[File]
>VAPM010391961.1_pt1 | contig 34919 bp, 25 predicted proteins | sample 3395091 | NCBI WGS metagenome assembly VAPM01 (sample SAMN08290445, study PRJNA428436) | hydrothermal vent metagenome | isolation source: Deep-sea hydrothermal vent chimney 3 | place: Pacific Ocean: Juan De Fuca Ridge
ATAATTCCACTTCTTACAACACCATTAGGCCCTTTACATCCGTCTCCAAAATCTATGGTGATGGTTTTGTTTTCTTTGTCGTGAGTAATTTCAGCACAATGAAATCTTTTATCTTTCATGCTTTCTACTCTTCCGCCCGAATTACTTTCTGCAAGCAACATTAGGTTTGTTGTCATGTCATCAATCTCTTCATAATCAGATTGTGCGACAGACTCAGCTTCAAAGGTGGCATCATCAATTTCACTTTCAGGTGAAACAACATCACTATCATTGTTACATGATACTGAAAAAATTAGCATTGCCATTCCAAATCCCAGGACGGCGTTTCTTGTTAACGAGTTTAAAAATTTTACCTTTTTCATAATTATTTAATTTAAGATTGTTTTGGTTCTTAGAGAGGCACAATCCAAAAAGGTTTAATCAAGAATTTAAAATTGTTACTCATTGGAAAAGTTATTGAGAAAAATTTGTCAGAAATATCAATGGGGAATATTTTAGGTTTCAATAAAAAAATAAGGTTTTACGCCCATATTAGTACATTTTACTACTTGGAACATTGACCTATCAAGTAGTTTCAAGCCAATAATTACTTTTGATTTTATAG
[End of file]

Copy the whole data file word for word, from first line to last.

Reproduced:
>VAPM010391961.1_pt1 | contig 34919 bp, 25 predicted proteins | sample 3395091 | NCBI WGS metagenome assembly VAPM01 (sample SAMN08290445, study PRJNA428436) | hydrothermal vent metagenome | isolation source: Deep-sea hydrothermal vent chimney 3 | place: Pacific Ocean: Juan De Fuca Ridge
ATAATTCCACTTCTTACAACACCATTAGGCCCTTTACATCCGTCTCCAAAATCTATGGTGATGGTTTTGTTTTCTTTGTCGTGAGTAATTTCAGCACAATGAAATCTTTTATCTTTCATGCTTTCTACTCTTCCGCCCGAATTACTTTCTGCAAGCAACATTAGGTTTGTTGTCATGTCATCAATCTCTTCATAATCAGATTGTGCGACAGACTCAGCTTCAAAGGTGGCATCATCAATTTCACTTTCAGGTGAAACAACATCACTATCATTGTTACATGATACTGAAAAAATTAGCATTGCCATTCCAAATCCCAGGACGGCGTTTCTTGTTAACGAGTTTAAAAATTTTACCTTTTTCATAATTATTTAATTTAAGATTGTTTTGGTTCTTAGAGAGGCACAATCCAAAAAGGTTTAATCAAGAATTTAAAATTGTTACTCATTGGAAAAGTTATTGAGAAAAATTTGTCAGAAATATCAATGGGGAATATTTTAGGTTTCAATAAAAAAATAAGGTTTTACGCCCATATTAGTACATTTTACTACTTGGAACATTGACCTATCAAGTAGTTTCAAGCCAATAATTACTTTTGATTTTATAG